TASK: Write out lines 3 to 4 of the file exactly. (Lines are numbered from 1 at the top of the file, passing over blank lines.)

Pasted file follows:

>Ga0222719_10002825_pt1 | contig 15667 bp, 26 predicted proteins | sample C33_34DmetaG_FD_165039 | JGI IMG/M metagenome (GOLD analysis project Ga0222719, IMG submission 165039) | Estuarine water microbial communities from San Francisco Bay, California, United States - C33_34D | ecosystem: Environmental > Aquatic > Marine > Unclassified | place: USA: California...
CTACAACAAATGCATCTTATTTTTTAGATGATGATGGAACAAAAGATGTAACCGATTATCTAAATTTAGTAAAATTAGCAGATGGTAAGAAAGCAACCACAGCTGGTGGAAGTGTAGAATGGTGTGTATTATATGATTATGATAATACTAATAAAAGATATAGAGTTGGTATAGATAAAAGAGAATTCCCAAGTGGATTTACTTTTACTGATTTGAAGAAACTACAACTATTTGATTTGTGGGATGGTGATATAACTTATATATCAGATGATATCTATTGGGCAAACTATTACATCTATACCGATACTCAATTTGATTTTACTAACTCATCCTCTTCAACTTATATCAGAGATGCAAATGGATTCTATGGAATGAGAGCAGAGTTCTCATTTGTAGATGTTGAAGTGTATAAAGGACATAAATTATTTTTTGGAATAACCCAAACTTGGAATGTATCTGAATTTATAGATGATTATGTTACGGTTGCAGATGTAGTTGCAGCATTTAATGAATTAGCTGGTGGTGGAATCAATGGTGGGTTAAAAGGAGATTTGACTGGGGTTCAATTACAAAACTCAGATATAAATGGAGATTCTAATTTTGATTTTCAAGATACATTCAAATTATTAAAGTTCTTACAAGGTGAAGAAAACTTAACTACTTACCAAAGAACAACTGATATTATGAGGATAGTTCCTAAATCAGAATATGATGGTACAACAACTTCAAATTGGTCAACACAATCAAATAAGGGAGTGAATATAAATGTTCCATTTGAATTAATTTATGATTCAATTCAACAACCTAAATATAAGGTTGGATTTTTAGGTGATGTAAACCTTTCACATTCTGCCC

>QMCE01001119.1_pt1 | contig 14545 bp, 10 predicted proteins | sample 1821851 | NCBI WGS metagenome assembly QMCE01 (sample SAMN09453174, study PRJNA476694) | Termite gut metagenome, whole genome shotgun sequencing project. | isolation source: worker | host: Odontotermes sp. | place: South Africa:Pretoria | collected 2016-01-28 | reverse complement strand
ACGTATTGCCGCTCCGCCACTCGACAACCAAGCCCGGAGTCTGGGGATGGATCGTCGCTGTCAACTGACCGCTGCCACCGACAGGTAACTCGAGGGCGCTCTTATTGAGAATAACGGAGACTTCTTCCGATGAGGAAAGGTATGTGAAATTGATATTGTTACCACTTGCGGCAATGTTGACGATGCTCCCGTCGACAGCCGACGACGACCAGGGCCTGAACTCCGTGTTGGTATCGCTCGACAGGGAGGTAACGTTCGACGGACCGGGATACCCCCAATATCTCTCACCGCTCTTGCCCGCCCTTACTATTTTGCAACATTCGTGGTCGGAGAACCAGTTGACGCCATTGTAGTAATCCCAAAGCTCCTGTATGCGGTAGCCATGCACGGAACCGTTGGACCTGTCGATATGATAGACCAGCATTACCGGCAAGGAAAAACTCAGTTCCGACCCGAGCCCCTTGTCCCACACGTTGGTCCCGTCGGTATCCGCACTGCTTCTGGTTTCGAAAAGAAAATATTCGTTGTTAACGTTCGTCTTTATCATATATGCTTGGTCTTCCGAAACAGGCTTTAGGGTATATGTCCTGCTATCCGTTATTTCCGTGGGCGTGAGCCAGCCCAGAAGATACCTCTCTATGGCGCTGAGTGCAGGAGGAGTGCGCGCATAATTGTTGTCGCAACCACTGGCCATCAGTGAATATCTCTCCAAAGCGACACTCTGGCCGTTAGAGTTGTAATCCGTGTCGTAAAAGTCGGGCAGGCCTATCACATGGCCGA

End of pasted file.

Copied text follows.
>QMCE01001119.1_pt1 | contig 14545 bp, 10 predicted proteins | sample 1821851 | NCBI WGS metagenome assembly QMCE01 (sample SAMN09453174, study PRJNA476694) | Termite gut metagenome, whole genome shotgun sequencing project. | isolation source: worker | host: Odontotermes sp. | place: South Africa:Pretoria | collected 2016-01-28 | reverse complement strand
ACGTATTGCCGCTCCGCCACTCGACAACCAAGCCCGGAGTCTGGGGATGGATCGTCGCTGTCAACTGACCGCTGCCACCGACAGGTAACTCGAGGGCGCTCTTATTGAGAATAACGGAGACTTCTTCCGATGAGGAAAGGTATGTGAAATTGATATTGTTACCACTTGCGGCAATGTTGACGATGCTCCCGTCGACAGCCGACGACGACCAGGGCCTGAACTCCGTGTTGGTATCGCTCGACAGGGAGGTAACGTTCGACGGACCGGGATACCCCCAATATCTCTCACCGCTCTTGCCCGCCCTTACTATTTTGCAACATTCGTGGTCGGAGAACCAGTTGACGCCATTGTAGTAATCCCAAAGCTCCTGTATGCGGTAGCCATGCACGGAACCGTTGGACCTGTCGATATGATAGACCAGCATTACCGGCAAGGAAAAACTCAGTTCCGACCCGAGCCCCTTGTCCCACACGTTGGTCCCGTCGGTATCCGCACTGCTTCTGGTTTCGAAAAGAAAATATTCGTTGTTAACGTTCGTCTTTATCATATATGCTTGGTCTTCCGAAACAGGCTTTAGGGTATATGTCCTGCTATCCGTTATTTCCGTGGGCGTGAGCCAGCCCAGAAGATACCTCTCTATGGCGCTGAGTGCAGGAGGAGTGCGCGCATAATTGTTGTCGCAACCACTGGCCATCAGTGAATATCTCTCCAAAGCGACACTCTGGCCGTTAGAGTTGTAATCCGTGTCGTAAAAGTCGGGCAGGCCTATCACATGGCCGA